John Paul Jones
1:10PM APR 10TH 2012
I think I'm with you on this one. I haven't seen all of the language in the bill but the description seems reasonable. I think it would be great if we could really have a FREE MARKET without any government interference but that's not going to happen in the near term. Since government already takes so much I see it as a good thing to offer some of it back to those who invest their capital and produce something that proves to be effective and marketable. It's much better than the liberal practice of government deciding for themselves what the right way for everyone is and then forcing it upon us whether it works or not. The devil is always in the details on how the policy is implemented so we'll see how it works.
8:08AM APR 10TH 2012
Putnam is beginning to sound like a Democrat when he states that "Lack Good Information." According to whom? When you disagree with Democrats they always use the same tired statement that people who are opposed are not informed.

Try telling that to the last group who took the state up on their offer and spent thousands of dollars to convert their homes to solar only to have the paperwork lost or the funds depleted.

The fact is that when government decides to give away taxpayer money to benefit chosen businesses they are in fact picking winners and losers. When you offer taxpayer's money you are actually driving the prices of those items up. Supply and demand no longer applies.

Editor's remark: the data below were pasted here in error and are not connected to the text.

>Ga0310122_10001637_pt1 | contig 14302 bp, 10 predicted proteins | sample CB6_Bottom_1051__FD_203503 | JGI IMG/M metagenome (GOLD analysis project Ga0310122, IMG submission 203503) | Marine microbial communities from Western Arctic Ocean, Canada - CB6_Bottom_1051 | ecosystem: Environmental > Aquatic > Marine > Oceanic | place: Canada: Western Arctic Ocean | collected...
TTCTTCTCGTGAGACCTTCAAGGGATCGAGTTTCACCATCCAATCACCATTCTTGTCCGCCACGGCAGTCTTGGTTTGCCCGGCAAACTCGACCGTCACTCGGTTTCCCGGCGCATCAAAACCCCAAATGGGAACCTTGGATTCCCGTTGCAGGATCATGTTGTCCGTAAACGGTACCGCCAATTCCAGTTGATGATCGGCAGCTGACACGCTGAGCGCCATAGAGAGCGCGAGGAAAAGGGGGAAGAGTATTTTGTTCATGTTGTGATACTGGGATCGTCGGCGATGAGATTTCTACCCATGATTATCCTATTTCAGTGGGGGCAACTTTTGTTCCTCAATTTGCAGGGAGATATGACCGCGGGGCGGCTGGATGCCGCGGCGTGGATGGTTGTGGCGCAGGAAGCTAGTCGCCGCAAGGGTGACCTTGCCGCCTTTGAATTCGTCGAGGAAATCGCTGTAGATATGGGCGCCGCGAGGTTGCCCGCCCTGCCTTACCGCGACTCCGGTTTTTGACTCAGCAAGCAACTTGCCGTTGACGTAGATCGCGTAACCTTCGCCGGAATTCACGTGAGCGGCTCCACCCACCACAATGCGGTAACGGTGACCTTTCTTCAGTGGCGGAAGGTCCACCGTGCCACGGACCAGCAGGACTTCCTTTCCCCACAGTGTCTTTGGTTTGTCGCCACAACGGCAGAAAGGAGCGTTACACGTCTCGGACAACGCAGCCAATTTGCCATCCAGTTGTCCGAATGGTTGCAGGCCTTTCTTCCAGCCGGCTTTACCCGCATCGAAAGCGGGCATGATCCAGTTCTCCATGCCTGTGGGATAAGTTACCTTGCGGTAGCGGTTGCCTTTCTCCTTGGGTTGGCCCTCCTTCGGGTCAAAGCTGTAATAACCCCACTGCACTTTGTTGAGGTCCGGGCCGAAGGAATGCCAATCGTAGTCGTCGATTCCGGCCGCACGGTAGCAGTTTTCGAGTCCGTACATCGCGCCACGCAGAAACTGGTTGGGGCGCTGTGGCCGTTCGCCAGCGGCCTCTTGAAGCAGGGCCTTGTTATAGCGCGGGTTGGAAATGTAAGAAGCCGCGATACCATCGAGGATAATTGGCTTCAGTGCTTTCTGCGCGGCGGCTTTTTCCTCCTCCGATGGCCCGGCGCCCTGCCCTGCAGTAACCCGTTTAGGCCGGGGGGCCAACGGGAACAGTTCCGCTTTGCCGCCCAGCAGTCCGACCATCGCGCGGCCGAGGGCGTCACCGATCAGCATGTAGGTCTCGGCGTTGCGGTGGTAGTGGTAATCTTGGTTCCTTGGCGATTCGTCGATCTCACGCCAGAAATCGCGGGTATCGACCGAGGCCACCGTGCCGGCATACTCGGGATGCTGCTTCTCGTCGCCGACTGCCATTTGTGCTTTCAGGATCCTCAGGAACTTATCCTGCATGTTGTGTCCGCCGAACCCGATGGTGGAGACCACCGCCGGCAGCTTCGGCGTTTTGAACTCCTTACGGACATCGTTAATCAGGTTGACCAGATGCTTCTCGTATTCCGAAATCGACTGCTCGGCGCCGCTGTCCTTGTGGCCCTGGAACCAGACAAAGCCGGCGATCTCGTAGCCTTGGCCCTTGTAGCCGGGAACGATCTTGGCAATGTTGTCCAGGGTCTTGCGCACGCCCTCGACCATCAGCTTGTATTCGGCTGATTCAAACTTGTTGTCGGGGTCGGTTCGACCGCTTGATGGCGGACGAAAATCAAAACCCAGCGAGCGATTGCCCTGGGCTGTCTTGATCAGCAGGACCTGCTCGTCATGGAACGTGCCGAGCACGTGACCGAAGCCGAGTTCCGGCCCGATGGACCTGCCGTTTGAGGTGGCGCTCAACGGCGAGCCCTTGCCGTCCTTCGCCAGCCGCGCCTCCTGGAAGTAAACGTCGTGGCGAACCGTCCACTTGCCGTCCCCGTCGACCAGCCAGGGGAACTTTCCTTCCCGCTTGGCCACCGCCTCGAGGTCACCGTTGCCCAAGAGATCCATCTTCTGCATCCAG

Personally, I would rather have those tax dollars go where they belong, to our county clerks, our universities, our public schools, our public employees not to line the pockets of an industry that cannot make it on it's own. Certainly not to manufactures of solar panels in China.

Commissioner Putnam, just because you won and election does not mean they voted you smartest person in the room. Using the Democrat mantra against informed conservatives is not only wrong, it means that you are the one who is uninformed. We are smarter than you think and if you would talk to us rather than talk down to us you would see that is in fact the case.